Saturday, May 30, 2009
Warding off Old Age
The stated purpose of Marsilio Ficino's "The Book of Life," which he finished writing in 1489 and dedicated to his patron, Lorenzo de' Medici, was to help people live long and in good health. Ficino's father, who was a famous doctor in Renaissance Florence, introduced his son to Cosimo de' Medici, hoping to win support for his son. Having decided that Ficino was more a "doctor of souls" than of bodies, Cosimo bought a set of Plato's manuscripts in Greek for Ficino to translate, and gave him a villa in the hills at Careggi. Ficino thus became the first translator of Plato's "Complete Works" into Latin, and the villa, which was modeled on Plato's Academy, became the central meeting place for Renaissance philosophers, artists, and statesmen of the Medici era.
When "The Book of Life" was published in 1489, it got a bad rap, especially from the Roman Catholic Church, whose clerics viewed it as a work of demonic magic and necromancy, in part because of Ficino's interest in astrology and in part because of its continuous referencing of Greek gods. I found myself unexpectedly reading this book as a synchronistic spin-off from a recent discovery that Tibetan dzi beads (see my previous two blogs), if worn as a protective amulet, can actually increase human longevity. It turns out that Marsilio Ficino"s "The Book of Life" is really a therapeutic treatise, dating from the Renaissance, aimed not just at curing the black bile of melancholy, but also a kind of manual of practices for enlivening the body in order to maintain a long and happy life.
Book Two of "The Book of Life" is entitled "How to Prolong Your Life," so I launched into it with some zest, being in the appropriate age zone for caring about such things. I confess I found many of its pronouncements outlandish, ranging from the intriguing to the grotesque. Some of the occult herbal concoctions, poultices, and cordials for warding off old age were pretty off-the-wall, often demanding ingredients I've never seen in any health food store, like ground-up gold.
My favorite poultice of all times requires using the inside of a fresh warm bread, mixed with mallow wine and mint powder, and applied to the stomach. Generally highly recommended by Ficino for eating are fresh cheeses, figs, dates, eggs, capers, sweet apples, jujubes, hyssop, coral, and betony (whatever that is}. However nothing surpasses pistachios for nourishment--and pine nuts, the latter supposedly even more nutritious if kept in warm water for about twelve hours before eating. (I'll probably continue to go for the less nutritious version, myself.)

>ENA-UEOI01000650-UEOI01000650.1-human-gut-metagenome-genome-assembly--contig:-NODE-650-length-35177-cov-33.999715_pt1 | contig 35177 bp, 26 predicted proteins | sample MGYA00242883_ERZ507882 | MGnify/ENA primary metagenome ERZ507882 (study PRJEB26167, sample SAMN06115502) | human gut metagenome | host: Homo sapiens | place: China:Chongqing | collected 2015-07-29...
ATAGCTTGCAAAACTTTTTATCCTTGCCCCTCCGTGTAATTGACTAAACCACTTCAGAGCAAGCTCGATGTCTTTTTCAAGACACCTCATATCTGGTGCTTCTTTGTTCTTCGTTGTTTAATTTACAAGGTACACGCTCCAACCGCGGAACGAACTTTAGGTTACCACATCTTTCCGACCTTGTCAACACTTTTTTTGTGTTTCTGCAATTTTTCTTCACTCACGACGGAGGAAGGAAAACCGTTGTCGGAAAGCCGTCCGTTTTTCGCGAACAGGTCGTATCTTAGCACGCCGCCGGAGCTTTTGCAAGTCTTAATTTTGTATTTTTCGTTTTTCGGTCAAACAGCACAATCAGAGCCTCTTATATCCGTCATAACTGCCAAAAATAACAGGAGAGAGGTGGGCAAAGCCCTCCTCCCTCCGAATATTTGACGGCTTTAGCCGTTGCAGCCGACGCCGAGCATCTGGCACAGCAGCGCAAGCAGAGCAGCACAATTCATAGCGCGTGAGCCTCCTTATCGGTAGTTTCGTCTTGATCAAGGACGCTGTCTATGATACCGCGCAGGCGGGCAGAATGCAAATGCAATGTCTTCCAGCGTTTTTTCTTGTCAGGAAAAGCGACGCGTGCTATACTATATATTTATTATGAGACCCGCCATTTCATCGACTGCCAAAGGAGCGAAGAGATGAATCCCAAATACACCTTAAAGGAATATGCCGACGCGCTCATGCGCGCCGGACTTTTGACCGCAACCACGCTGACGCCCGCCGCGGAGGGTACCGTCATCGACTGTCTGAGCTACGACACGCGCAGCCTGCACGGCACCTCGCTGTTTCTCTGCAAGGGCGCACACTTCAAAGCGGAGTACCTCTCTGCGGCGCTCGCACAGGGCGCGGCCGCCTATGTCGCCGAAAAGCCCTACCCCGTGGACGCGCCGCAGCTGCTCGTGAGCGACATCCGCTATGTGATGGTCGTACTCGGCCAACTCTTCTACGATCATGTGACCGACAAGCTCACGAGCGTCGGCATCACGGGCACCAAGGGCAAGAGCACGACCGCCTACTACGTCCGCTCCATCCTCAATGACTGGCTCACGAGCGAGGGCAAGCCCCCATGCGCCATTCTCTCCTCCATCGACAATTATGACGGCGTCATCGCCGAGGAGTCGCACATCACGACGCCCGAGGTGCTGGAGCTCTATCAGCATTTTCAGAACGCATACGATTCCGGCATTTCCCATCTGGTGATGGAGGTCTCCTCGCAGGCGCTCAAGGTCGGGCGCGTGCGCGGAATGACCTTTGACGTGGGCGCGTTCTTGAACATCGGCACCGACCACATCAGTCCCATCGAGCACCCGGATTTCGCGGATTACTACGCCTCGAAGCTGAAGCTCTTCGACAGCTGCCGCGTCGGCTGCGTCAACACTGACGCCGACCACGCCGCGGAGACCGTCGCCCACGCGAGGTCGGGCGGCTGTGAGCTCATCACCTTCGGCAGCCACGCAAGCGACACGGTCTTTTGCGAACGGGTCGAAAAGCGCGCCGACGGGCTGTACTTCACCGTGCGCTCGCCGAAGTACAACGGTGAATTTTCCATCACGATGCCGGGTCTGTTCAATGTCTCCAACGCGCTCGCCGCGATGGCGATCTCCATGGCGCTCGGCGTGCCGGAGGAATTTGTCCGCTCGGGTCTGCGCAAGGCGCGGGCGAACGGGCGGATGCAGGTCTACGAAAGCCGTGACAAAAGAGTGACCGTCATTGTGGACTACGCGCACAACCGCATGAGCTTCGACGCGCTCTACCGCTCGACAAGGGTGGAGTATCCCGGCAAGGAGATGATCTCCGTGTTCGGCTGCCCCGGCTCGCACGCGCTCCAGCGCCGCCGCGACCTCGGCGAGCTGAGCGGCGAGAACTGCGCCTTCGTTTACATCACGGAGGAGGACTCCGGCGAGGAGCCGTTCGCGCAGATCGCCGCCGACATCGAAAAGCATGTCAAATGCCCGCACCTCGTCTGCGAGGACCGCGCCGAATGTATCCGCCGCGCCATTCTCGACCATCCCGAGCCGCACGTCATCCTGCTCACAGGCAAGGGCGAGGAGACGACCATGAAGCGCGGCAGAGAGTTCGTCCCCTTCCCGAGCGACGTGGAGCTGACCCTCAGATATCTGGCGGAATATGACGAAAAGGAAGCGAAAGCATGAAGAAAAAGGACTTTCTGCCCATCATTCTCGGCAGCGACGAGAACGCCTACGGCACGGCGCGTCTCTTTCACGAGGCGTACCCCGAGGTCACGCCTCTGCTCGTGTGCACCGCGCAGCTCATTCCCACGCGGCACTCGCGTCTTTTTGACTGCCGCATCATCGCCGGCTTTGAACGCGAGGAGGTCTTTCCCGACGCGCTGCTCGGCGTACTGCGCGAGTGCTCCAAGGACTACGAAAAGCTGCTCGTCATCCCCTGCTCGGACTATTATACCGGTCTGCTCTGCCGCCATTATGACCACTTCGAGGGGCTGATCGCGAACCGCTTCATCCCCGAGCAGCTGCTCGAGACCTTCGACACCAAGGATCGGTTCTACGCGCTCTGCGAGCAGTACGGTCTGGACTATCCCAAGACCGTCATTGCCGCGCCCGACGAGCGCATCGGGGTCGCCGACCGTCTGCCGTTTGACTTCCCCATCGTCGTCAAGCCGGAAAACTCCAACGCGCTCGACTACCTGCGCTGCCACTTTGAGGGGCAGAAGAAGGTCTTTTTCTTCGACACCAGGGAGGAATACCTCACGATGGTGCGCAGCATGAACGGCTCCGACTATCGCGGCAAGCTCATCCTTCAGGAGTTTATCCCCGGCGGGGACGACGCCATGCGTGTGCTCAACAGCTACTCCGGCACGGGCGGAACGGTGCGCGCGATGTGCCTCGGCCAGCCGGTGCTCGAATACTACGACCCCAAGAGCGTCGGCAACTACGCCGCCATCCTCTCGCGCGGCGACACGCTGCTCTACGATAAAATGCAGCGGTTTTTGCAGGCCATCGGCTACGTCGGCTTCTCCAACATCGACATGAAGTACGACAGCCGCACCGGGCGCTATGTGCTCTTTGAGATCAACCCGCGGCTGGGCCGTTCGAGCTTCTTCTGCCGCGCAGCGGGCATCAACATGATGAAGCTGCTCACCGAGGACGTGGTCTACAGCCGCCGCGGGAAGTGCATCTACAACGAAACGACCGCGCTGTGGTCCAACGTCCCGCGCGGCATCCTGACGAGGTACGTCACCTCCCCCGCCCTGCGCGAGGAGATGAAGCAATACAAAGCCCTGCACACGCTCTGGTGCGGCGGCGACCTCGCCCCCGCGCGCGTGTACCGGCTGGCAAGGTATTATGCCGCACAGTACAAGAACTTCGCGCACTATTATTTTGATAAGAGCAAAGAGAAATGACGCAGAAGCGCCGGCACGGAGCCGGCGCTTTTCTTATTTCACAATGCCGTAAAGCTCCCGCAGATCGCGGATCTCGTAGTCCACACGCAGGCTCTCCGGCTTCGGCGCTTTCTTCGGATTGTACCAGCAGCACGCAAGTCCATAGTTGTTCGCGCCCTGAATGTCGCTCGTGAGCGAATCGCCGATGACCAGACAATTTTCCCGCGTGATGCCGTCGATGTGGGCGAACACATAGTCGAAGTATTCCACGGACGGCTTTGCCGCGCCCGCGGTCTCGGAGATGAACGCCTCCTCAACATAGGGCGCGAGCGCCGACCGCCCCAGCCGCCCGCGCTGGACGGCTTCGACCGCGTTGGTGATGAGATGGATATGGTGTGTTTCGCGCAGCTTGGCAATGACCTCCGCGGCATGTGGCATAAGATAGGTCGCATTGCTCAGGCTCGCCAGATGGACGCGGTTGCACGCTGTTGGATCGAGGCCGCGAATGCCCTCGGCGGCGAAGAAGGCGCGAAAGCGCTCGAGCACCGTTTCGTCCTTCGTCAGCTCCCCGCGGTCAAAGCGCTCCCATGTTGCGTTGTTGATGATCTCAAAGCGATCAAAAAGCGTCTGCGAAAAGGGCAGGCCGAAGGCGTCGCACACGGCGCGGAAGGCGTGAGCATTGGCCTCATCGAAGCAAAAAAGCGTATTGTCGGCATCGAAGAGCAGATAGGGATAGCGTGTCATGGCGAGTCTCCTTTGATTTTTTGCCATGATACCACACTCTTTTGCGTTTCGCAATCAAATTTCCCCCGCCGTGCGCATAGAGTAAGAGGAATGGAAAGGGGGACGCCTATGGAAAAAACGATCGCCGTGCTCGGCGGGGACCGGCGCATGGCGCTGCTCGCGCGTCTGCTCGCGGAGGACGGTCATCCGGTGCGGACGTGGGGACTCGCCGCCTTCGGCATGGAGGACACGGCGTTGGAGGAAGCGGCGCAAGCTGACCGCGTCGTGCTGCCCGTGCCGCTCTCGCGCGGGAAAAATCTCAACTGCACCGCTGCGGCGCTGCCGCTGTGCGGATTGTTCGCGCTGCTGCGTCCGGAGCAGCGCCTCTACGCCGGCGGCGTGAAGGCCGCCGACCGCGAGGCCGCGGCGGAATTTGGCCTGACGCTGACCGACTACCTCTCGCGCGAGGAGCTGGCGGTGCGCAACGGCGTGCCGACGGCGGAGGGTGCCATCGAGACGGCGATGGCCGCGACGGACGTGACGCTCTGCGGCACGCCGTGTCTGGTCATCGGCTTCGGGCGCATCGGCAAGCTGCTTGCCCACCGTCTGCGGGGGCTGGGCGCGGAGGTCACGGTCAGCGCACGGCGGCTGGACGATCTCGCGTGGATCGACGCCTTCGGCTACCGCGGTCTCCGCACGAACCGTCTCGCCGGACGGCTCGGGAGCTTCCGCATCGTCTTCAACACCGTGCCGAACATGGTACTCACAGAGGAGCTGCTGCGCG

To a modern, Western sensibility, there is something frankly decadent about perishing bodies fallen into a state of besiegement drinking blood in order to become rejuvenated. However, Ficino enthusiastically recommends it. Drinking fresh blood, he maintains, is good for the health, especially when it is young blood drunk by an old person. Listen up here, because the formula involves finding a willing and happy adolescent with good blood. An old person who has no other hope should then suck an ounce or two from a vein barely opened on the adolescent's left arm, in the manner that leeches do.
"Afterwards," explains Ficino, "they should take an equal amount of sugar and wine, and they should do the sucking, while hungry and thirsty, and with the moon rising." Wow! Has Anne Rice heard about this, or the "Twilight" movie folks?
For those in ordinary or medium physical condition, an alternative to sucking blood is to suck wine; Ficino recommends not taking white wine but red, making sure it is styptic and bitterish, and tempering it with iron-water or mastic-gum. It is really necessary, he says, to accept Bacchus's gift twice a day. Not only should you let your mouth frequently suck in its odor to refresh your spirit, but he also advises washing your hands with a little sweet-smelling wine to which you have added some cooked camomile, myrrh, and roses. It is also good to put some in your nostrils and on your temples. I can't help wondering what modern medics might make of such sequinned hygiene for warding off the swine flu?
"Zero tolerance," my alligator muse and sidekick Virgil pipes up, to immediately settle the matter. "You human beings may be far more complex than asparagus, because you live a large part of your lives in the realm of the symbolic sublime. Even so, I can almost hear those docs saying, using the immortal words of Groucho Marx: 'Go, and never darken our towels again.' "
Virgil's probably right. Off he goes again, this time hoping to get squiffy at the Villa Gallici, his favorite four-star hotel in Aix-en-Provence, where a maid spritzes the flagstones and rugs in the lobby with essence of lavender each morning to insure the appropriate ambience. I think maybe he's hoping to have a secret encounter with the ghost of Marsilio Ficino. Now that would be truly synchronistic, don't you think?
The man peering over his shoulder in the painting above is Ficino. The painting, by Domenico Ghirlandaio, is called "Zacharia in the Temple," a fresco found in Santa Maria Novella in Florence.